Bulgaria's Plovdiv, Ruse Protest Local Operas Cut
Municipal authorities in Bulgarian cities of Plovdiv and Russe have stood Monday in support of local operas and philharmonic societies, which are facing a cut-down as a part of reforms advanced by the Bulgarian Ministry of Culture.
Plovdiv's mayor Slavcho Atanasov said that he would lead to Sofia a protest of Plovdiv musicians, artists and other citizens, should he fail to convince Bulgarian Minister of Culture Vezhdi Rashidov to give up a proposal to strip the city's Opera and Philharmonic Society of its opera functions.
Similarly, the Municipal Council of Russe has gathered a working group which came up with a proposal to minister Rashidov to back down on his idea to merge the city opera house with its philharmonic society, thus virtually destroying the latter.
This news comes amid looming discontent, reported last week, in Bulgarian theater and music circles regarding the proposed reforms in the area of theater, opera and philharmonic societies.
Plovdiv is Bulgaria's third-largest city and the biggest in southern Bulgaria. The Danube city of Russe is the largest in the north-eastern part of the country, famed as a commercial hub in the XIX century and dubbed “little Vienna”. Both cities have a strong tradition and renown as centers of arts and culture in Bulgaria.
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"Hey you forgot to say that they should do the same to all the schools, hospitals, theaters, kindergartens, etc. Basically close everything down and become an American. You can always hop on the train and go to Sofia if you have to, otherwise you can always watch the hospital on TV!"
I was talking about cultural venues, not basic services. If you can't tell the difference, you are not as smart as you think. I also said that any cultural event that generates revenue and is self-sustaining can remain. Subsidizing opera or any other art form or sport on the tax payer's dime is just wrong.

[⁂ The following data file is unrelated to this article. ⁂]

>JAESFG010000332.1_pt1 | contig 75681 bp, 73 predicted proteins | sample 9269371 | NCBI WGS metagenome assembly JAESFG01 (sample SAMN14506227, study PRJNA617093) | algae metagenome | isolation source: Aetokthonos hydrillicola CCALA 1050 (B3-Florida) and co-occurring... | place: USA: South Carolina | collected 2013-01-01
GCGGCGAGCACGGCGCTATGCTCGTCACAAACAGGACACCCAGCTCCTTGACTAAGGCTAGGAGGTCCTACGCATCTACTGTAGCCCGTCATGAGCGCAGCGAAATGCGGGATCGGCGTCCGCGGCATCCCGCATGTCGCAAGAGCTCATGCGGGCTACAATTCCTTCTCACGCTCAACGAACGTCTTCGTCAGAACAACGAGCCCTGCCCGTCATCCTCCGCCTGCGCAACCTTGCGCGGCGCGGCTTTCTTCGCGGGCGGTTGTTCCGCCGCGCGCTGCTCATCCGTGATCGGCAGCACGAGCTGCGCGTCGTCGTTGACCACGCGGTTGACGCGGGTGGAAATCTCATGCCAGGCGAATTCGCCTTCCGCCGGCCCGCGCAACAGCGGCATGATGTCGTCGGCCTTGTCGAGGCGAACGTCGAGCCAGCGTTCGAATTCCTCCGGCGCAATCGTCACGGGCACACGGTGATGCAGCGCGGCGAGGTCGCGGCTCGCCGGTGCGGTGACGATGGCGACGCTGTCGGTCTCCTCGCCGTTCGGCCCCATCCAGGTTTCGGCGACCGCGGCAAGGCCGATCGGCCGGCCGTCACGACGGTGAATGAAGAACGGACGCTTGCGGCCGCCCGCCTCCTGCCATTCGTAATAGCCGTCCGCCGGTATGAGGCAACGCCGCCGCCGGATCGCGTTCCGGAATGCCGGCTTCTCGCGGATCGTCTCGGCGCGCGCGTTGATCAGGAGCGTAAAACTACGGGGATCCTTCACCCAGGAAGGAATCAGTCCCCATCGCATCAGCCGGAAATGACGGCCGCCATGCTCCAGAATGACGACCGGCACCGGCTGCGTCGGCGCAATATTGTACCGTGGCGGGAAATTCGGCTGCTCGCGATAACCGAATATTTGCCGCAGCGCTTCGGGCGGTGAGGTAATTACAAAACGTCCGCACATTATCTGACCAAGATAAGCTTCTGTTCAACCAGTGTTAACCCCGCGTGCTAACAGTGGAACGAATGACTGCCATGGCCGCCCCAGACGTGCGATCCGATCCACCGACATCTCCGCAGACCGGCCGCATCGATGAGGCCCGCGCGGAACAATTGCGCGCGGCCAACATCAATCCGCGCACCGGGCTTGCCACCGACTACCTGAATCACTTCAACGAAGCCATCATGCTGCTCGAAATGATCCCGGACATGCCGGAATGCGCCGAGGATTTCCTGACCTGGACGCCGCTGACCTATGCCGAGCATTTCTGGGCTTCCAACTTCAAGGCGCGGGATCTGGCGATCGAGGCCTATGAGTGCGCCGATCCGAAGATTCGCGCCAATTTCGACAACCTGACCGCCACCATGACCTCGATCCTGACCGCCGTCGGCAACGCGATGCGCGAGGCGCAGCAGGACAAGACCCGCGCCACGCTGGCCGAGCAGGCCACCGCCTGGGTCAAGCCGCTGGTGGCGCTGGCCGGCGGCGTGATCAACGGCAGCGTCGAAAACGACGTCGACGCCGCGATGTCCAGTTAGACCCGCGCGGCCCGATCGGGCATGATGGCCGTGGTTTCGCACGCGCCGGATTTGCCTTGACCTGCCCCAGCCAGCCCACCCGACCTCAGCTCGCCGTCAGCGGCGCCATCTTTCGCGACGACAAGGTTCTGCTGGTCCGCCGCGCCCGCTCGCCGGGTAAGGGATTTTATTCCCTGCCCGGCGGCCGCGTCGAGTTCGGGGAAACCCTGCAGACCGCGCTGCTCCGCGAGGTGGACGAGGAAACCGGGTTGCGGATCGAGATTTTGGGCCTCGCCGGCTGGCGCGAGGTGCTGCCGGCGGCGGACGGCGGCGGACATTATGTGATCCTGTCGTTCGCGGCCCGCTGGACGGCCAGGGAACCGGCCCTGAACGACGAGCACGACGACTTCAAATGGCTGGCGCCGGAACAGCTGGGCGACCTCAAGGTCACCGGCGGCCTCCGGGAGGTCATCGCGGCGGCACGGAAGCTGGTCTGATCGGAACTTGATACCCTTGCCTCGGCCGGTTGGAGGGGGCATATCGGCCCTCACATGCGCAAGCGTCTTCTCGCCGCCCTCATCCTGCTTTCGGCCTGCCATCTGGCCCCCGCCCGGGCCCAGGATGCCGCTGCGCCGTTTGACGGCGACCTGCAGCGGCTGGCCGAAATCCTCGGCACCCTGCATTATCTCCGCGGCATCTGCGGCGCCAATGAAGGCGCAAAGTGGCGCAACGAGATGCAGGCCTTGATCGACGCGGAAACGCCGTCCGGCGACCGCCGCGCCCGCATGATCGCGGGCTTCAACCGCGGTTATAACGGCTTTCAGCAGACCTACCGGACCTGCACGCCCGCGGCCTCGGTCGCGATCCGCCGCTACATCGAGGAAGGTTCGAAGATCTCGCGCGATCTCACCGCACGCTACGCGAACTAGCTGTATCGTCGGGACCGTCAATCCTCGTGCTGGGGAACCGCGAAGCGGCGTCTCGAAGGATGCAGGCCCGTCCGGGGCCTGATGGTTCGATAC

“Leave one opera house open in Sofia, pull all the best tallent into it, and close down the rest of them. You can see opera on TV, you don't have to see it in person.”
Hey you forgot to say that they should do the same to all the schools, hospitals, theaters, kindergartens, etc. Basically close everything down and become an American. You can always hop on the train and go to Sofia if you have to, otherwise you can always watch the hospital on TV!
Yeah, let Nella teach you some broke and insolvent American capitalism and you’ll be okay!
No wonder Europeans don’t want to live in the US anymore.
(I told you Bulgaria was a better country 20 years ago!)
If these opera companies are self-sustaining by the sale of tickets and TV programming, then they should be allowed to exist. If they are depending on public funds, then they should be closed down. The tax payer a.k.a. the government budget should not be forced to subsidize any art form that is not self-sustaining. It reeks of communism. Leave one opera house open in Sofia, pull all the best tallent into it, and close down the rest of them. You can see opera on TV, you don't have to see it in person. If you absolutely MUST see it live, trek to Sofia for the weekend.
Bulgaria has four opera groups (Sofia, Plovdiv, Stara Zagora and Ruse) for 7.5 million inhabitants. The Netherlands, with twice as many inhabitants, has three (Amsterdam, Maastricht and a travelling one). Time to adjust the number of groups in Bulgaria to the means and audience available, to one in Sofia and a travelling one serving Plovdiv, Stara Zagora, Ruse and the Black Sea coast.